Join authors Cecilia Randell, Joely Sue Burkhart, Tabitha Barret, Serena Lindahl and C.A. Storm as they take you through tales of Irish love and folklore for St. Patrick’s day. There will be gods, immortals, gargoyles, creepy castles, ancient legends and, of course, a leprechaun or two.
My contribution is The Treasurekeeper. I've included a teaser below and I'm also running a giveaway on my Facebook page. Prizes include a Celtic-themed set of nail art from Color Street and three signed copies from Their Vampire Queen series.
Her Irish Treasures
In hindsight, partying my way through a string of bars to celebrate my divorce was probably not my smartest decision. In fact, it ranked up there with marrying the asshole in the first place.
Bleary eyed, I rolled over in bed and cracked my head on something. Fuck. My head already pounded. Rubbing the bump, I blinked furiously, trying to make my eyes focus long enough to figure out what, exactly, was lying on the pillow next to me. Sadly, it wasn’t the bartender who’d been flirting with me last night. Somehow, I’d ended up in bed with a statue. A very ugly statue.
A two-foot tall gargoyle leered up at me.
He had a huge, crooked nose, elongated arms, and massive hulking shoulders. His features were harsh and mean. Everything was too pronounced and overdrawn, from a heavy brow down to large clawed feet.
I picked him up, wincing at how heavy he was, and set the statue on the nightstand. “Where the fuck did you come from?”
I vaguely remembered seeing the statue behind one of the bars last night. Did I steal the fucking thing? I couldn’t even remember the name of the bar to take it back. Something Irish, I thought. Lucky’s. No, but it did have something to do with a clover.
Shamrocked. Yeah, that was it.
I slid out of bed and made my way to the bathroom, concentrating so I didn’t stagger. My back itched as I walked across the floor, imagining the gargoyle’s stare. I wasn’t naked, but I still think he enjoyed the view of me in my tank-top and undies.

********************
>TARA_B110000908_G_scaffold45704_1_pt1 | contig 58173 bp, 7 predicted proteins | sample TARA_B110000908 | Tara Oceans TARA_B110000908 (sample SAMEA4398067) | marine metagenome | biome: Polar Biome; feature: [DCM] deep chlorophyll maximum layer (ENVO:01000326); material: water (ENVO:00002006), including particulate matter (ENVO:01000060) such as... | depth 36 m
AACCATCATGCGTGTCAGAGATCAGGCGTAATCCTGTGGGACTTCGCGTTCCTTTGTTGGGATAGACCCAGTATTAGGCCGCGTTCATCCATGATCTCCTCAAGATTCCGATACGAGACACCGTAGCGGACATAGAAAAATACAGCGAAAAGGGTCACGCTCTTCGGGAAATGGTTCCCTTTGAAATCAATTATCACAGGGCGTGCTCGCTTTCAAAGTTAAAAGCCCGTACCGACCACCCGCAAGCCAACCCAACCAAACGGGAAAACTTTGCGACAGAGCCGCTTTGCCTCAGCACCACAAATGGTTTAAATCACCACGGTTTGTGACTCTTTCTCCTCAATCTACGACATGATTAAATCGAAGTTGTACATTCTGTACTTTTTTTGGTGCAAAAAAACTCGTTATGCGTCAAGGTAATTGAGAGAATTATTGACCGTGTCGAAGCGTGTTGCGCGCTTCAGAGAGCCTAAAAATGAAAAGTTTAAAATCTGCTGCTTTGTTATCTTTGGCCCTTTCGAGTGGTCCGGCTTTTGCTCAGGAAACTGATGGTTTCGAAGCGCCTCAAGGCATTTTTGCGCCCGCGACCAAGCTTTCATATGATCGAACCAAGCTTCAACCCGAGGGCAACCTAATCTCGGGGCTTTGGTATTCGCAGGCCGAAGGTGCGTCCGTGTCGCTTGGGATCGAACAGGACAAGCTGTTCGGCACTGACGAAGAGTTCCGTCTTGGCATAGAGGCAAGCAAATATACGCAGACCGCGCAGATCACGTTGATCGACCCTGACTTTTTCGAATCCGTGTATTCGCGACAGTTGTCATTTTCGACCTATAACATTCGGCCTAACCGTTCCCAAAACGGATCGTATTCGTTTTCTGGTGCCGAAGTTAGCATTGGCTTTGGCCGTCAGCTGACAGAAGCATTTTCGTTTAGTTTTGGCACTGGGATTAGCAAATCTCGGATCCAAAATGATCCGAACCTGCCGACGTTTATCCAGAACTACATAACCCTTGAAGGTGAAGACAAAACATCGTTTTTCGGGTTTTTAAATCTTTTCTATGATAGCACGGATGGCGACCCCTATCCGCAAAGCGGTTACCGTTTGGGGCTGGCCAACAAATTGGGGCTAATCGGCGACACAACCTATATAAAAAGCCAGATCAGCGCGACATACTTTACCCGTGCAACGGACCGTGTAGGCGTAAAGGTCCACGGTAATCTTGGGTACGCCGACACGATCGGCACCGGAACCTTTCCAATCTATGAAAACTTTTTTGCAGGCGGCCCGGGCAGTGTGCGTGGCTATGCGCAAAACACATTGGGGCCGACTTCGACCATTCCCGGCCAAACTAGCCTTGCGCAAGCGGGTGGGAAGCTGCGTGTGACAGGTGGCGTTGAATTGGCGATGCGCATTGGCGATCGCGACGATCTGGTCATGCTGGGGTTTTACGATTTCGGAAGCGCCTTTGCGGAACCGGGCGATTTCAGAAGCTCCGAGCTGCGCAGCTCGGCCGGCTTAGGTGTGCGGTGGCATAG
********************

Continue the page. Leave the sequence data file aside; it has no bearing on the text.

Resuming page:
Stop it. I told myself with a firm glare in the mirror. It’s just a statue.
But I still dressed in the bathroom, dragging on a pair of sweats and a T-shirt out of the dirty clothes hamper.
Without sparing a second glance at the gargoyle, even though that meant not grabbing my glasses on the nightstand, I headed down the hallway to the kitchen. My best friend, Viviana, stood at the coffee pot, immaculate in an expensive berry-colored pencil skirt and knee-high leather boots. I couldn’t pull boots off like that. Not with my thick calves. But she was practically a giant at six feet tall and model thin, so she looked drop-dead gorgeous in everything. Her flaming red hair and perfect complexion only added to her appeal.
“Oh, honey.” She laughed softly as she handed me a cup of coffee. “You’re looking worse for wear today.”
I grunted beneath my breath and took a long drink, even though it was scalding hot. “I should have left when you did. Then maybe I wouldn’t feel like death warmed over.”
“Are you doing okay? With everything?”
Everything—which described what my ex-husband had taken. Without her, I wouldn’t have a roof over my head. Hell, who was I kidding? If she hadn’t let me move in with her almost a year ago, I’d be dead. I wouldn’t have been able to survive another month in that toxic environment. “I might be penniless, but I’m free. As long as you don’t mind a moocher for a few more months until I get a nest egg built up, or I sell a nice commission or two.”